Our relationship with hair is tenuous. Too frizzy, too short, too curly, too straight. But for many Sikh men and women, this relationship straddles between faith, culture and identity. In Harjant Gill's documentary, Roots of Love (playing at VISAFF), six men share their stories and the deep personal meaning attached to their hair.
Filmmaker and anthropologist, Harjant Gill, seems to court controversy with his documentaries. With Milind Soman Made Me Gay, Harjant shares stories of gay South Asian men in the USA, and with Roots of Love six Sikh men share their experiences of growing and cutting their hair in India.
Jugni Style's Naveen Girn interviews filmmaker, academic and all around talented guy, Harjant Gill.
JS: Tell me about some of your earlier films like Miland Soman Made Me Gay and Everything. Were their specific events that inspired you to make these films?
HG: Everything was the film that I needed to make to get over high school and teenage years. My high school experience was a bit tough, because I came out at an early age, so Everything was literally about everything that I was feeling, experiencing and thinking in those years – condensed into 8 minutes. It was great making the film… the whole experience was very therapeutic. I named it after Lauryn Hill's song, "Everything is Everything" (its my anthem).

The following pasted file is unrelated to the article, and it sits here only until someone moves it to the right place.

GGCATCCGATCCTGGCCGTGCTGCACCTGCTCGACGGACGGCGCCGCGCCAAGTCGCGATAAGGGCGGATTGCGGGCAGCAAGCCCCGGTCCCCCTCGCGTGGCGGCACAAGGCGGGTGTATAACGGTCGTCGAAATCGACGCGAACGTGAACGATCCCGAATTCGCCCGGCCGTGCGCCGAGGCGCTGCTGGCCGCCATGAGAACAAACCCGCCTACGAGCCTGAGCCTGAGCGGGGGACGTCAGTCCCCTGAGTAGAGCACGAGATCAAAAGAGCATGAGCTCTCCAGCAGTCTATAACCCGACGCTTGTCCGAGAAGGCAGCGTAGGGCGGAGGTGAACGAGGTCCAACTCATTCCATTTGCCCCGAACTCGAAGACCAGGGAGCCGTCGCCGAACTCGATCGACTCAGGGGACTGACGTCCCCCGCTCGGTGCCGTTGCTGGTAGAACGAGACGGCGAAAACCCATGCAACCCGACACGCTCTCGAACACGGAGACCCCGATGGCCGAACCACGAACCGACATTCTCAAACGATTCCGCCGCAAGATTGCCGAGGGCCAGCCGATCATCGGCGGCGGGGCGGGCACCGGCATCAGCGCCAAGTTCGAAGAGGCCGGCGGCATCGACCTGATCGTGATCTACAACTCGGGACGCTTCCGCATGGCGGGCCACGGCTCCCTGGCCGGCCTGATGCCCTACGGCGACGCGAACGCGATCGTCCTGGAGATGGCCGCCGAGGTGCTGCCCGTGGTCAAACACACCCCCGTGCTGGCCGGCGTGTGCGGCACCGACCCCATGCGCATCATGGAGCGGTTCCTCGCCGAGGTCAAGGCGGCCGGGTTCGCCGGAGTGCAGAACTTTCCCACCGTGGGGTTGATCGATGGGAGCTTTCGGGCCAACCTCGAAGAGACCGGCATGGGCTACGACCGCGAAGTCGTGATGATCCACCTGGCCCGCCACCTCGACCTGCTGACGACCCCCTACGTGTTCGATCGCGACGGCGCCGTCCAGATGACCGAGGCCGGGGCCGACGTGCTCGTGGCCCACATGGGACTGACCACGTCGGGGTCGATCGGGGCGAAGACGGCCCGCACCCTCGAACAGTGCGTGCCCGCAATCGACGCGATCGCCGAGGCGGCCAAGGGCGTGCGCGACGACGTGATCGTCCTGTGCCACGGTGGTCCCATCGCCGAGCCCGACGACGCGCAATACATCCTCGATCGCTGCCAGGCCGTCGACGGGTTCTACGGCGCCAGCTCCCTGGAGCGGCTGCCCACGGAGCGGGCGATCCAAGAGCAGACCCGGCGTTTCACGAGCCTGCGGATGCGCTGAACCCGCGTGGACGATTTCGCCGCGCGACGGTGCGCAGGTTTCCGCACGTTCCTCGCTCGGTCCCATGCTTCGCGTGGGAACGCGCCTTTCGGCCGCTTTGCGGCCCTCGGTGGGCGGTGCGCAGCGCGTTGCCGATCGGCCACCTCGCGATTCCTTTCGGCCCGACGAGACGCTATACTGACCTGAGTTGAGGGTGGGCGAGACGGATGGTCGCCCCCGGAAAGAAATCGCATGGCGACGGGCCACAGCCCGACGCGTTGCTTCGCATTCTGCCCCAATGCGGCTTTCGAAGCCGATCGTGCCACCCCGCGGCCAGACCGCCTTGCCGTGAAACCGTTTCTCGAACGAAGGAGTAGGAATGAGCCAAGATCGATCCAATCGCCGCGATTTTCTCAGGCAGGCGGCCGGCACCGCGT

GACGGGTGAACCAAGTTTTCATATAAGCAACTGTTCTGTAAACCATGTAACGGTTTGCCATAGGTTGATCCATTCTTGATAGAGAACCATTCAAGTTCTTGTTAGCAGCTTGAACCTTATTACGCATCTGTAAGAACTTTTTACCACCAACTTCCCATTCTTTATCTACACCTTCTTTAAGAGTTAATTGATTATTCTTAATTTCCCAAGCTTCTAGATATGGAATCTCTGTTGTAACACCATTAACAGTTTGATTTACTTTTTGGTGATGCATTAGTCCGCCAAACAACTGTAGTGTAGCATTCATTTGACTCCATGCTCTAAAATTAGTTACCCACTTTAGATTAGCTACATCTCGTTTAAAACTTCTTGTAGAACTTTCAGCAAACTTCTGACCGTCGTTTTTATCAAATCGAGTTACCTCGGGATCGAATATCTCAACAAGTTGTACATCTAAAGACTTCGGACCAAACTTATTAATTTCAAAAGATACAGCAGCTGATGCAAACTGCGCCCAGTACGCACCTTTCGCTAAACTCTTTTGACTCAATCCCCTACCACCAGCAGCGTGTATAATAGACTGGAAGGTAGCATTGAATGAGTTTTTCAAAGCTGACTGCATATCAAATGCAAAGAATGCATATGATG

Milind Soman Made Me Gay was a meditation on home and belonging. Conceiving the film, I took key events and memories from my childhood and worked backwards and try to make sense of who I am now and how I am shaped by my past. It was also inspired by the work of Marlon Riggs, an African American gay filmmaker who died of AIDS in the 1980s. The idea was to create a sense of disjuncture, a sense of uneasiness throughout the whole film by disrupting traditional and nostalgic narratives of home and belonging. I wanted the audiences to feel the sense of uneasiness and disjuncture that I grew up with and continue to live with, because of my sexual and ethnic identity.
"In a world where, increasingly, art is bowing to commercial considerations, it is heartening to find young filmmakers like Harjant Gill who have the courage to use their art as an instrument for social change." – Shabana Azmi, Actress + Human Rights activist
JS: Where did the idea for Roots of Love come from?
HG: A New York Times article on the topic. I wanted to explore this for quite sometime, but [the article] reignited my interest. We posted flyers up all over Chandigarh and surrounding neighborhoods, and also word of mouth, through friends and people in the community. We pre-interviewed about 20 guys, before deciding on the 6 main stories.
JS: At one point in the film, one person mentions that this idea of “modernity” is to blame for Sikhs cutting their hair and not keeping a turban. What do you consider are some recent trends regarding the wearing of turbans?